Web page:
• Dean: Lysyk goes Marin on Infrastructure Ontario

    January 30, 2015
    Tony Dean 
    author 
    Posted with permission from QP Briefing

    Bert Clark, the CEO of Infrastructure Ontario (IO), leads a powerful provincial agency that is recognized internationally as a highly successful manager of public infrastructure. In a business in which governments have been routinely out-classed by highly skilled private sector players, Ontario now has the capacity and clout to drive hard bargains that better protect the public interest.

    Given that backdrop, Clark was reportedly stunned by Auditor General Bonnie Lysyk's December 2014 annual report, which grabbed headlines with the AG's reckoning that the agency's use of alternative financing and procurement (AFP) has cost $8 billion more than would have been spent through publicly financed projects.

    Through AFPs, governments attract private financing for certain infrastructure projects. Under this model, risks associated with cost escalation, project delays or shoddy work are transferred to the private sector.

    Lysyk said that if the public sector could get its own managerial act together and deliver projects on time and on budget, taxpayer money could be saved. That's a big "if," but this was more about grabbing a headline than it was about facts, which strikes me as a little odd for an auditor. But perhaps it was a bit of experimentation with what some refer to as the "Marin effect," an unveiled reference to the Ontario ombudsman's unrepentant approach to using the media to attract attention to his reports. For some time now, other provincial watchdogs have been feeling pressure to go down the same road. Perhaps Lysyk was the first to bite. In any event, she chose to rip on a widely regarded Canadian success story – and one which sees projects such as the complex Union-Pearson airport express service nearing completion bang-on time and on budget.

    Lysyk must know that IO was created to avoid the huge cost overruns that have become endemic in traditionally managed projects. Current examples of publicly managed projects going sideways include the costly upgrades to Toronto's Union Station and the Spadina subway extension to York University. There are countless others, because prior to the province getting a grip on big construction projects the only questions were how late they would be, and how much they would go over budget.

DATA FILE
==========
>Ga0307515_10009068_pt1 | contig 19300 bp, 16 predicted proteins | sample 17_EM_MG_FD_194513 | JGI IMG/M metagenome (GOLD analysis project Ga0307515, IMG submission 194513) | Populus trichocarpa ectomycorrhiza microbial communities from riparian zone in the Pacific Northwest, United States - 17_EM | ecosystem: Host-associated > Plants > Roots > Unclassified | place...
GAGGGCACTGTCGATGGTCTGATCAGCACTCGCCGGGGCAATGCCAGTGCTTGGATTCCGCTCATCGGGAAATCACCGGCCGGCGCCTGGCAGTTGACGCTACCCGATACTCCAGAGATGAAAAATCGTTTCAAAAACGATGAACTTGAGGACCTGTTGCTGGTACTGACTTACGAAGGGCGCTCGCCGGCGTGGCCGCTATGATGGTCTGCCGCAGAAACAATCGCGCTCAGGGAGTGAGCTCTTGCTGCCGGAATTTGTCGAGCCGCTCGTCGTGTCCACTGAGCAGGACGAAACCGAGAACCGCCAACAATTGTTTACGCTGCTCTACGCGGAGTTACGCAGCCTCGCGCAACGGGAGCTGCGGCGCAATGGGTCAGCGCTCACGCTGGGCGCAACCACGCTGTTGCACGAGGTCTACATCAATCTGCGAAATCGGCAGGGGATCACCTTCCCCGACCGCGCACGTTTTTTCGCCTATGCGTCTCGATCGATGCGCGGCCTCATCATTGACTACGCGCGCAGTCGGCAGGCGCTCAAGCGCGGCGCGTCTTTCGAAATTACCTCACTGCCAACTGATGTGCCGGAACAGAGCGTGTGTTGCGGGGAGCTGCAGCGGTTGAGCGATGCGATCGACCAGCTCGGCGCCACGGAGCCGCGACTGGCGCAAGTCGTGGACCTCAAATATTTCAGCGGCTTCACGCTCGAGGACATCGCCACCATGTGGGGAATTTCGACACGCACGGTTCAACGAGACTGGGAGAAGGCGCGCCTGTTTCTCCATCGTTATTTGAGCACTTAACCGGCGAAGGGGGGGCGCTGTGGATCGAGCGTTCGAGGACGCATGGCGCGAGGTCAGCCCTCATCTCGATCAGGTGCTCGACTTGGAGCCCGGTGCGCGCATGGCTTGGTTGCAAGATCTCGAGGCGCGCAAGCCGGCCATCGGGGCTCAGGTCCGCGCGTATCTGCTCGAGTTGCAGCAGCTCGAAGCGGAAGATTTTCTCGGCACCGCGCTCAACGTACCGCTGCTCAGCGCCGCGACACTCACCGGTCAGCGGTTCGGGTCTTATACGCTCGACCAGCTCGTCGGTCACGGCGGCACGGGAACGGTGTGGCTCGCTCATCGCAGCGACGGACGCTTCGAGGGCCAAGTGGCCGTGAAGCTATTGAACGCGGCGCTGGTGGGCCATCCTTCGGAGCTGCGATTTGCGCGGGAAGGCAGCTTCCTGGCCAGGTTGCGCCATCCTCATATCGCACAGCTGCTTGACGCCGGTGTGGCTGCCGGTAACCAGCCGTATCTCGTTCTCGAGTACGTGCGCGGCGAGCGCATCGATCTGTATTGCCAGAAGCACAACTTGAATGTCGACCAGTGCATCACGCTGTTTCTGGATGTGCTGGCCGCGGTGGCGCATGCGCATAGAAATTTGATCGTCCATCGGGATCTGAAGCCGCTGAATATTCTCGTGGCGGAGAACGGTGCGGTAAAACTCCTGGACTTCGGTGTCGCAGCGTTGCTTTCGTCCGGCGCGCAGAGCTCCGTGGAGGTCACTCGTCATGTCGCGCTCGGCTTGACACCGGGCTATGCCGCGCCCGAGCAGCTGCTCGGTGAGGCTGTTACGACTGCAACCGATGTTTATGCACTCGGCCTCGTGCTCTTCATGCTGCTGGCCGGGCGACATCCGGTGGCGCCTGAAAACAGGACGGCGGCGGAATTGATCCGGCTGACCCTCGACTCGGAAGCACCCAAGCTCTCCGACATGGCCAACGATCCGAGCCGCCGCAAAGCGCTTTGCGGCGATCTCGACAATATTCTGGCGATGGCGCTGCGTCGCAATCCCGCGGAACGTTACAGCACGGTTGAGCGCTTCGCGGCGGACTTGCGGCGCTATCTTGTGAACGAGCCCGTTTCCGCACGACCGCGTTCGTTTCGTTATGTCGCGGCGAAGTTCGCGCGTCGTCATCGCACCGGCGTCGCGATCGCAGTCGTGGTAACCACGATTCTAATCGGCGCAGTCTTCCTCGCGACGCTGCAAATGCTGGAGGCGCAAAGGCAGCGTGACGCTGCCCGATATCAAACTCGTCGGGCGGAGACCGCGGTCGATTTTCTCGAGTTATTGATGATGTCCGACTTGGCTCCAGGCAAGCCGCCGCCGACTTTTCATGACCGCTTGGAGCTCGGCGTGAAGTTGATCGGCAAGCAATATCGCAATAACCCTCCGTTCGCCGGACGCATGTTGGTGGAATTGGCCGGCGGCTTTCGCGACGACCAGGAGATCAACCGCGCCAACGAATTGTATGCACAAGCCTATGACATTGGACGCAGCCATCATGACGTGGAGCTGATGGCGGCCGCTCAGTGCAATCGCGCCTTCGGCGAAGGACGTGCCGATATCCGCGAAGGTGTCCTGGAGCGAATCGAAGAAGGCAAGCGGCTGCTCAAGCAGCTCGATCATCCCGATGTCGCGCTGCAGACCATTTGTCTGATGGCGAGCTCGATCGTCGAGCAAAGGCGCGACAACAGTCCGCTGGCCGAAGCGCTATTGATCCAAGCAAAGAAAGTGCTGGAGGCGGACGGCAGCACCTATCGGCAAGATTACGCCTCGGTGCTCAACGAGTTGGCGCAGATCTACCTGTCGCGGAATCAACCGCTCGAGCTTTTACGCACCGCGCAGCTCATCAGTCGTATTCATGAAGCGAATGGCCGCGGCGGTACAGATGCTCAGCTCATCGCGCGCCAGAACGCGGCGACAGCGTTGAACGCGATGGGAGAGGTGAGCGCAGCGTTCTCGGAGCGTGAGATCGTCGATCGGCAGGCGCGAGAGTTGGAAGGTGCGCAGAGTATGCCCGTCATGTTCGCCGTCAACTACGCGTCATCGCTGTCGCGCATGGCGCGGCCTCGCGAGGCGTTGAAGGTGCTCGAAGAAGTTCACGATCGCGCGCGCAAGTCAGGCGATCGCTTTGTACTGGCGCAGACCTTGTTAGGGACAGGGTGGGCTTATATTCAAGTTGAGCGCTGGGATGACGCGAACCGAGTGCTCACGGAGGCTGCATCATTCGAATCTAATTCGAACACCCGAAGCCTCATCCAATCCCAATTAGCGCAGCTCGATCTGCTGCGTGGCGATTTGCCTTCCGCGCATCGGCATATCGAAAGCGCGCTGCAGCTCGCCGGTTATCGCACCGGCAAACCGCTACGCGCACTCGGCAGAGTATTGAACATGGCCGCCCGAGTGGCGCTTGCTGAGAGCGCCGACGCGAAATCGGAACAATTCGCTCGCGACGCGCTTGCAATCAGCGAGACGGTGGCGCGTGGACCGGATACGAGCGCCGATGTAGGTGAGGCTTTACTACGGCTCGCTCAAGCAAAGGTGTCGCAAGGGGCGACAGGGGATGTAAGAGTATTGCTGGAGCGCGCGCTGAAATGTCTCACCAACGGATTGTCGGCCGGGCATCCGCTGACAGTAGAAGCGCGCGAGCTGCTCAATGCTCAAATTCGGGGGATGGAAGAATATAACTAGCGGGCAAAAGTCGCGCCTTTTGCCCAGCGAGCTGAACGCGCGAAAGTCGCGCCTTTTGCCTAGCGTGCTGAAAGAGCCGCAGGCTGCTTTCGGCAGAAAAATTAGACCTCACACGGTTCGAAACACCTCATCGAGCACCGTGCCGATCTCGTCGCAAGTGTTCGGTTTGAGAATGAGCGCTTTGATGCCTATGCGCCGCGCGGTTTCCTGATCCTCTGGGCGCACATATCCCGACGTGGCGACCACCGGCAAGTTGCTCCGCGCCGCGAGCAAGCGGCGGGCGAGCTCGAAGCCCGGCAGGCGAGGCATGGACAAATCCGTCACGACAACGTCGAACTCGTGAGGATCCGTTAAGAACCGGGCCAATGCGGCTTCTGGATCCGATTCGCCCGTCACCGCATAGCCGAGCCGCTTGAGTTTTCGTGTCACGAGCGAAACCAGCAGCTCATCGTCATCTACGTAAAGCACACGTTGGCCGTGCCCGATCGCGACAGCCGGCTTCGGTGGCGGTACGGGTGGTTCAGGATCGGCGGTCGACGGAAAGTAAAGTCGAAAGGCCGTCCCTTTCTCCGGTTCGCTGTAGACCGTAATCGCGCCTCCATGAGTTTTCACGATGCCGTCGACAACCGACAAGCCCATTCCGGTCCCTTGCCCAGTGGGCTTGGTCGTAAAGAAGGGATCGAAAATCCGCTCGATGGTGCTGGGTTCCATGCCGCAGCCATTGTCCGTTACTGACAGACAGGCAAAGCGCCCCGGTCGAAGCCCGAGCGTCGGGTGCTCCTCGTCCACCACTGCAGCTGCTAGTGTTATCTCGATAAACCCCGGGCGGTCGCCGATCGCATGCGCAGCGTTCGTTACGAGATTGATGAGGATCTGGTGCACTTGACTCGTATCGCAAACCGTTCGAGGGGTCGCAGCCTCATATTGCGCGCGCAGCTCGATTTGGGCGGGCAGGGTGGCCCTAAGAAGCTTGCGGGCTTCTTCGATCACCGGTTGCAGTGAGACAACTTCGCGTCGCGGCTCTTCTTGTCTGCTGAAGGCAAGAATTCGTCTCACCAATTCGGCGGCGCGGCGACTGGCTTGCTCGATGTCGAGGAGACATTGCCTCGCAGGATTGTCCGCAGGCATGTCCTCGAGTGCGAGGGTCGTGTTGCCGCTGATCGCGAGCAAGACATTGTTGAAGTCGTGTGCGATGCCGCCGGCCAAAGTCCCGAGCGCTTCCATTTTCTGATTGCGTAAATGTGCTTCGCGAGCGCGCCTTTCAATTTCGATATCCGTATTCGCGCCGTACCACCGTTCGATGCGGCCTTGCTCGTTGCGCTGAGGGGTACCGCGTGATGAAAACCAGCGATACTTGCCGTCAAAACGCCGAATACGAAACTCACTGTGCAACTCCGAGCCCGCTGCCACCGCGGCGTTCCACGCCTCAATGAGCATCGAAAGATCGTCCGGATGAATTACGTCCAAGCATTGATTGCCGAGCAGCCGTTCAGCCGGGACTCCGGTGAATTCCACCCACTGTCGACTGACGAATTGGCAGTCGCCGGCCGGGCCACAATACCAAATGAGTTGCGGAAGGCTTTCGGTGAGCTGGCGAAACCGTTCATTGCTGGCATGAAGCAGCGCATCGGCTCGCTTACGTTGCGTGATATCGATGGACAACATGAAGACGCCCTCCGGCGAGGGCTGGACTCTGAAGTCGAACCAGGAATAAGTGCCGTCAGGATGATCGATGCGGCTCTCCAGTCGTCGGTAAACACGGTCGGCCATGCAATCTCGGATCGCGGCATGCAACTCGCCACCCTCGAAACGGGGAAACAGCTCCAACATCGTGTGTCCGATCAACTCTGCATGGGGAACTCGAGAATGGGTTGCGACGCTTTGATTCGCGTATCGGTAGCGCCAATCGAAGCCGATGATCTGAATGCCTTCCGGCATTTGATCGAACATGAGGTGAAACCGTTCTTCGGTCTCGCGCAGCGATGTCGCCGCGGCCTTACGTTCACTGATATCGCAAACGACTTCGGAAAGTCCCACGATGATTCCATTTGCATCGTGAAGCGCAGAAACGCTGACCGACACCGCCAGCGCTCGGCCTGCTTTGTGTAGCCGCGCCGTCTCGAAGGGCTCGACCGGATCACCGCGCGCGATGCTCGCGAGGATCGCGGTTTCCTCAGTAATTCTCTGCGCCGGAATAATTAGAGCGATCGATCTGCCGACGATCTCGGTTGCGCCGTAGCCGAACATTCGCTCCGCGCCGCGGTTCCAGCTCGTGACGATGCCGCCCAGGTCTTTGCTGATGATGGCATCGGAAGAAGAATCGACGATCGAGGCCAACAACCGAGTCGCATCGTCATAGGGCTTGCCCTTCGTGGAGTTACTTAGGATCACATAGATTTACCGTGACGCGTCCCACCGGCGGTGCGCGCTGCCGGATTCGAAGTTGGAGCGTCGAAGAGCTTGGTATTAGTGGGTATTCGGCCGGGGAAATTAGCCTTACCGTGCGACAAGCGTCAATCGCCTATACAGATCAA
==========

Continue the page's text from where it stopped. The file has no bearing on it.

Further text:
Clark says all big projects have risks, and while these risks have costs, the province has saved $14 billion over the past nine years by making deals that require private contractors to deliver on time and on budget – failing which they don't get paid and can be subject to financial penalties. The Ivey Business School's Paul Boothe confirmed in a recent article for Macleans that Lysyk "faltered badly" in her assessment of Infrastructure Ontario's AFPs. The resulting net gain for taxpayers from AFPs is the difference between the province's $8 billion outlay and its $14 billion in saving: $6 billion.

    How, and why do AFPs work? Under traditional financing models, construction companies often have governments over a barrel. Governments are responsible for design changes and change orders during construction and have minimal leverage when delays strike because they write cheques based on the progress of construction rather than at major completion points. Additional costs for governments accumulate as issues such as building quality and unforeseen maintenance are identified. This means that there are huge risks for government in traditional approaches to funding infrastructure projects. An Oxford University study has estimated that cost overruns in these traditionally delivered projects are, on average, 28 per cent higher than estimated. AFPs are designed to transfer those risks to the private sector in order to achieve savings. Assessments about the choice of AFPs versus traditional financing arrangements are made by IO, with oversight from its board and external experts who specialize in risk assessment. Clark says "this is essentially about protecting the public interest in the world of asset management."

    In 2014, Altus Group assessed completed AFP projects with an approximate value of $10 billion and found that 97 per cent of these projects have been successfully delivered within the IO-managed budgets, and 72 per cent have achieved substantial completion within one month of the scheduled substantial completion date. Altus says these outcomes "exceed generally accepted industry benchmarks."

    Clark takes issue with a couple of other misperceptions about AFPs. He maintains they are not about kicking the can of infrastructure costs down the road for another generation to worry about. There is relatively little long-term private finance after construction is completed.

    From a labour perspective, in cases in which the operation and/or maintenance of a new facility is moved to a private manager, the facility remains in public hands and employees' union membership, wages and pensions are protected.

    Lastly, AFPs are not driven by ideology. The use of AFPs is assessed on a case-by-case basis and carefully reviewed by external advisers. Clark says there are currently 79 AFP projects completed or in the pipeline, while 4,000 additional projects ranging across the government real estate portfolio every year are financed under traditional arrangements.

    A familiar take-away from this is that public sector success stories seldom make the news, while bad ones, however fanciful, are magnets for media attention.

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